NAO says DfT rail investment schemes have done well but could do better

The National Audit Office has given the Department for Transport the stamp of approval for managing five major rail infrastructure projects, but also notes that there is considerable scope for improvement.

The five major infrastructure programmes are: HS1, HS2, Crossrail, Thameslink and the WCML (West Coast Main Line) upgrade. The study is not a comparative survey as the schemes are all very different, and at different stages of development: HS1 and the WCML upgrade have been completed; Crossrail and Thameslink are ongoing developments; while HS2 is still at the gestation phase, for example.

HS1, HS2 and Crossrail also involve new construction; whereas Thameslink and the WCML upgrades are improvements to existing lines.

The report concludes: “The Department has made progress in its management of rail infrastructure programmes. In particular, it has established governance structures which separate its role as sponsor during delivery and allow construction to progress. It has responded well on programmes such as Thameslink and Crossrail to manage risks and control costs. Our reports also indicate that there are areas where the Department has not made as much progress as in others where it will need to focus as current and future programmes develop, notably:

  • Developing clear strategic business cases and scrutinising economic analysis on the estimated benefits of new railways;
  • Building its capacity and capability as a sponsor;
  • Developing plans that are mature and realistic before construction begins;
  • Understanding the impact of transport investment so that it can seek a greater contribution from those who will directly benefit from a programme; and
  • Monitoring and evaluating benefits against the programme’s original objectives and using evaluation to inform future programmes.”


The report covered four key aspects: the business case; the programme delivery arrangements; the planning & monitoring process; and benefits realisation.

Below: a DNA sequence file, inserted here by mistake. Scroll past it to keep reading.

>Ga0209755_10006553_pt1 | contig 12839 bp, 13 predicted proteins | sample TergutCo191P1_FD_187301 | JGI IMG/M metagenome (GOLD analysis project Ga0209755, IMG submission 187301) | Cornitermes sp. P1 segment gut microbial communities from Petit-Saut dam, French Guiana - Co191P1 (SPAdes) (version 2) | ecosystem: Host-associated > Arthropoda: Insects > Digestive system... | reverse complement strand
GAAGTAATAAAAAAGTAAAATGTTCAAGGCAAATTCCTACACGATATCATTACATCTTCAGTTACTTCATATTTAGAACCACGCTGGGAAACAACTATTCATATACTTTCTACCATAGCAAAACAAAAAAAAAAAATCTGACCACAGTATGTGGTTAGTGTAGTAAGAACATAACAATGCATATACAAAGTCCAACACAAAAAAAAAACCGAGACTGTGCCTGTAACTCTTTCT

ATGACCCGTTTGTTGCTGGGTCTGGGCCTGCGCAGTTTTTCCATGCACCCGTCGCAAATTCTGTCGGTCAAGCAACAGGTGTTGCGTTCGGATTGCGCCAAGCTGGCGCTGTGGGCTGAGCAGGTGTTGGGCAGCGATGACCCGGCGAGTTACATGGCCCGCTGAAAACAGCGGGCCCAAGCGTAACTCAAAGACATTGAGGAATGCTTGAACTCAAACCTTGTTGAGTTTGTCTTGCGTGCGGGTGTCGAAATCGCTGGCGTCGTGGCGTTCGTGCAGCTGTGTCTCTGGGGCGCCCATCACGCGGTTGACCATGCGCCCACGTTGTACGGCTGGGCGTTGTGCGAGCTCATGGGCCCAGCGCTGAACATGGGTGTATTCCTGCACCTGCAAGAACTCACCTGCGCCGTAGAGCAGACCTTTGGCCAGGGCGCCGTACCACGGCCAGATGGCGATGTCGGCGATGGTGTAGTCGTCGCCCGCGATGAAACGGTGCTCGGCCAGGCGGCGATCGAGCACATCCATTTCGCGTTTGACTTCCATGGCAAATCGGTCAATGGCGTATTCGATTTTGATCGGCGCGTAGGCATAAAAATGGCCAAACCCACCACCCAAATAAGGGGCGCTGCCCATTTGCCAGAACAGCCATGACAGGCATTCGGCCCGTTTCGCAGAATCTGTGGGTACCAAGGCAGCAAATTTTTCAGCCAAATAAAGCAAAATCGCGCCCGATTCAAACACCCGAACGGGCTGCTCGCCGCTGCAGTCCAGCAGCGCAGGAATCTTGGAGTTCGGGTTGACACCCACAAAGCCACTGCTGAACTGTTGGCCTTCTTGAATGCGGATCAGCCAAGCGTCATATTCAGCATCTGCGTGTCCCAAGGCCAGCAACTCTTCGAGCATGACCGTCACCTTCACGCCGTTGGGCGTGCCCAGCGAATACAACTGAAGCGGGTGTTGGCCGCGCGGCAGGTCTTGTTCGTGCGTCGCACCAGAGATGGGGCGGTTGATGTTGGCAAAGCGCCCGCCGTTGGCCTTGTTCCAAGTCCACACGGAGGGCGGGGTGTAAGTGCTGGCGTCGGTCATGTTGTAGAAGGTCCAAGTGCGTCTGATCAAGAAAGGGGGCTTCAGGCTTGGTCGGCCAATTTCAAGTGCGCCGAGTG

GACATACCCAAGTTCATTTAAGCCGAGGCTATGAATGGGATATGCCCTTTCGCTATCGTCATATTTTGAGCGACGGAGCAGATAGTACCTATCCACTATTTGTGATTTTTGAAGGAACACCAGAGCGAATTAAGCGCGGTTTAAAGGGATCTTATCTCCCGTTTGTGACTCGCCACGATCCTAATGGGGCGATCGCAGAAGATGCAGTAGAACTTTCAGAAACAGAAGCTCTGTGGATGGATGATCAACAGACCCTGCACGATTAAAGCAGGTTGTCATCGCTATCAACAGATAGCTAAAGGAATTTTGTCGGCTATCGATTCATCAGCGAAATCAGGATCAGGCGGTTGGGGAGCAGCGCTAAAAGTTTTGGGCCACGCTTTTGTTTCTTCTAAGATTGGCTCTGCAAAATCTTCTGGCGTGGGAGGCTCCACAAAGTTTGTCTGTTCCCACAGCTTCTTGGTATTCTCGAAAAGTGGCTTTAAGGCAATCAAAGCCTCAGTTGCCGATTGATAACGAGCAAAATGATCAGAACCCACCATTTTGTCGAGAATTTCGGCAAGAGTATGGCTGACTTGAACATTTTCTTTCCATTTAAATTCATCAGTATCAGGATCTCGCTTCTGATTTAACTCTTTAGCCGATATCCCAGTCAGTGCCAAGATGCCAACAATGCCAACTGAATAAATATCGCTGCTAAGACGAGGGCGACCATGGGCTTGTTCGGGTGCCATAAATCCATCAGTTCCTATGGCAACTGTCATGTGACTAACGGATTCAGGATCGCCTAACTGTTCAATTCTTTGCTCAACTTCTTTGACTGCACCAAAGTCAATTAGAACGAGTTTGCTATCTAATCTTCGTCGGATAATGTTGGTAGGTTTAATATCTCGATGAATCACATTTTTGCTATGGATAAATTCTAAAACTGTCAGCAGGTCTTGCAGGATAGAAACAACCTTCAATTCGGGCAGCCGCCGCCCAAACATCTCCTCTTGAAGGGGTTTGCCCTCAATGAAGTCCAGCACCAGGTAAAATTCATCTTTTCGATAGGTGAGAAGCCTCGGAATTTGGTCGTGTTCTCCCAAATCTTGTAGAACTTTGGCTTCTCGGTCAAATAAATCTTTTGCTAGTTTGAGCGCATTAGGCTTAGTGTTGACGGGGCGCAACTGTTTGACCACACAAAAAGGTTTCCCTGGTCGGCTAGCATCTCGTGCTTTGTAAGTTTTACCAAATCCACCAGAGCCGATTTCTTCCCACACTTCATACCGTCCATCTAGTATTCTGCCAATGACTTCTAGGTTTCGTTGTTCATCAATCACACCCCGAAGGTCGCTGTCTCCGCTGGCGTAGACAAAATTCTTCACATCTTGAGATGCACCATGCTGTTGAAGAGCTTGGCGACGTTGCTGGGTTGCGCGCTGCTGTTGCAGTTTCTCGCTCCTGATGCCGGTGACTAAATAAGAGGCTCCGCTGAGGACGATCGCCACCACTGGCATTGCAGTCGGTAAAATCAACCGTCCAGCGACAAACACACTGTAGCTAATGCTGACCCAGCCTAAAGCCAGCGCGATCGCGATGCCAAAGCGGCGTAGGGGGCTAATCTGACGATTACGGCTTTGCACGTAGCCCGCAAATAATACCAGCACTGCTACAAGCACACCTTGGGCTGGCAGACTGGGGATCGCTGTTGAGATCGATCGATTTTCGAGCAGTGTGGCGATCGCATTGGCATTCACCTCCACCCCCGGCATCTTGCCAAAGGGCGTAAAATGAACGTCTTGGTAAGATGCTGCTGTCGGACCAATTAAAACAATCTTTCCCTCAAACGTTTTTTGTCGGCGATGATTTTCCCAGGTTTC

The BCR (benefit cost ratios) used in the business cases were “necessarily uncertain” because of the long time intervals used and were not constant: “The original BCR for the first phase of HS2 programme was 2.4:1 (later restated to 2.6:1 in our 2013 report) and was considerably higher than ratios for other programmes, but the DfT did not query why this was the case. Later on, it identified errors in modelling had the effect of some variables being double counted. After this was corrected and changes made to some other assumptions the ratio is now 1.4:1.”

The NAO said it would be better if BCR ratios were presented as ranges, not points.

NAO stressed the importance of separating sponsorship from delivery: in the case of the WCML, (the now defunct) Railtrack undertook both roles. However, since 2005 (and abolition of the Strategic Rail Authority), the DfT has played a more active part, as previously, programmes were largely delivered and overseen by the private sector. NAO argues that the DfT should oversea infrastructure programmes but leave actual delivery of such projects to a separate body (as has now become the case).

With planning and monitoring, the DfT was under pressure to deliver projects as soon as possible; this sometimes led to bad judgements. Both Thameslink and and Crossrail delayed work by three years and one (respectively) to keep costs within budget. The Thameslink (phase 2) plans were over-optimistic and incomplete but the DfT approved the budget before Network Rail had finalised the plans.

Funding was another problem area: “Past finance choices have been made on what the government can afford or on policy rather than value for money. With section 1 of HS1, the DfT used private finance which we calculated in 2001 cost £80m more than HM Treasury funding even though it guaranteed the loans.”


659/Oct 14



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